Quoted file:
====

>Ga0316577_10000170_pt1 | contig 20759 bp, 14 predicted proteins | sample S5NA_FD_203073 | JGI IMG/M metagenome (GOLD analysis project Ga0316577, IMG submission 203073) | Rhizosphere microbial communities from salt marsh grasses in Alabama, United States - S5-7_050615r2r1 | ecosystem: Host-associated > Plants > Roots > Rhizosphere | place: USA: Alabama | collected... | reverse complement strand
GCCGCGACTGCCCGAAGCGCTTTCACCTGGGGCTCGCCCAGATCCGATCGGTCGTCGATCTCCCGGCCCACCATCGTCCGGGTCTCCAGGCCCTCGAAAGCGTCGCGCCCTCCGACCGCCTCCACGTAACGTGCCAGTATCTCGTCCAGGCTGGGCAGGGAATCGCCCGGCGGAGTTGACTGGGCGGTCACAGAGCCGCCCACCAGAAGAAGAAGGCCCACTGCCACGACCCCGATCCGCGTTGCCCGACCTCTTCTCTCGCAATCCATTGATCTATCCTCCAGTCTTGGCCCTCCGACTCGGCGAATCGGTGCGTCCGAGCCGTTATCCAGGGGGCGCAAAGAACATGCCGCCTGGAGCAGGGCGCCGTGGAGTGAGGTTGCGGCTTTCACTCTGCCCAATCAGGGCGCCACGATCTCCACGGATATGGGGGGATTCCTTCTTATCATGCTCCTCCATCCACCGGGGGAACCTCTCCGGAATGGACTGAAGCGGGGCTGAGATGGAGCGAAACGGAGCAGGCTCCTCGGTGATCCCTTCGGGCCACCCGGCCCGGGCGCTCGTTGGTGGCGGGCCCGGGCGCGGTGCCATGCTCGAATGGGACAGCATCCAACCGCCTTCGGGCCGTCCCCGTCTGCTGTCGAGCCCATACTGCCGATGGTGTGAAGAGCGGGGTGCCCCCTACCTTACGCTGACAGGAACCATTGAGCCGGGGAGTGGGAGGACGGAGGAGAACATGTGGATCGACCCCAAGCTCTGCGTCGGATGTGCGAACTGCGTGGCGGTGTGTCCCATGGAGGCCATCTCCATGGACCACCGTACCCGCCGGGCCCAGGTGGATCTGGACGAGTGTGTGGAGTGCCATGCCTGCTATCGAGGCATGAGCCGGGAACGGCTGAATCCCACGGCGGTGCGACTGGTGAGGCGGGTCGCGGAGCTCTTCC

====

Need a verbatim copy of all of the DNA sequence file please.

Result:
>Ga0316577_10000170_pt1 | contig 20759 bp, 14 predicted proteins | sample S5NA_FD_203073 | JGI IMG/M metagenome (GOLD analysis project Ga0316577, IMG submission 203073) | Rhizosphere microbial communities from salt marsh grasses in Alabama, United States - S5-7_050615r2r1 | ecosystem: Host-associated > Plants > Roots > Rhizosphere | place: USA: Alabama | collected... | reverse complement strand
GCCGCGACTGCCCGAAGCGCTTTCACCTGGGGCTCGCCCAGATCCGATCGGTCGTCGATCTCCCGGCCCACCATCGTCCGGGTCTCCAGGCCCTCGAAAGCGTCGCGCCCTCCGACCGCCTCCACGTAACGTGCCAGTATCTCGTCCAGGCTGGGCAGGGAATCGCCCGGCGGAGTTGACTGGGCGGTCACAGAGCCGCCCACCAGAAGAAGAAGGCCCACTGCCACGACCCCGATCCGCGTTGCCCGACCTCTTCTCTCGCAATCCATTGATCTATCCTCCAGTCTTGGCCCTCCGACTCGGCGAATCGGTGCGTCCGAGCCGTTATCCAGGGGGCGCAAAGAACATGCCGCCTGGAGCAGGGCGCCGTGGAGTGAGGTTGCGGCTTTCACTCTGCCCAATCAGGGCGCCACGATCTCCACGGATATGGGGGGATTCCTTCTTATCATGCTCCTCCATCCACCGGGGGAACCTCTCCGGAATGGACTGAAGCGGGGCTGAGATGGAGCGAAACGGAGCAGGCTCCTCGGTGATCCCTTCGGGCCACCCGGCCCGGGCGCTCGTTGGTGGCGGGCCCGGGCGCGGTGCCATGCTCGAATGGGACAGCATCCAACCGCCTTCGGGCCGTCCCCGTCTGCTGTCGAGCCCATACTGCCGATGGTGTGAAGAGCGGGGTGCCCCCTACCTTACGCTGACAGGAACCATTGAGCCGGGGAGTGGGAGGACGGAGGAGAACATGTGGATCGACCCCAAGCTCTGCGTCGGATGTGCGAACTGCGTGGCGGTGTGTCCCATGGAGGCCATCTCCATGGACCACCGTACCCGCCGGGCCCAGGTGGATCTGGACGAGTGTGTGGAGTGCCATGCCTGCTATCGAGGCATGAGCCGGGAACGGCTGAATCCCACGGCGGTGCGACTGGTGAGGCGGGTCGCGGAGCTCTTCC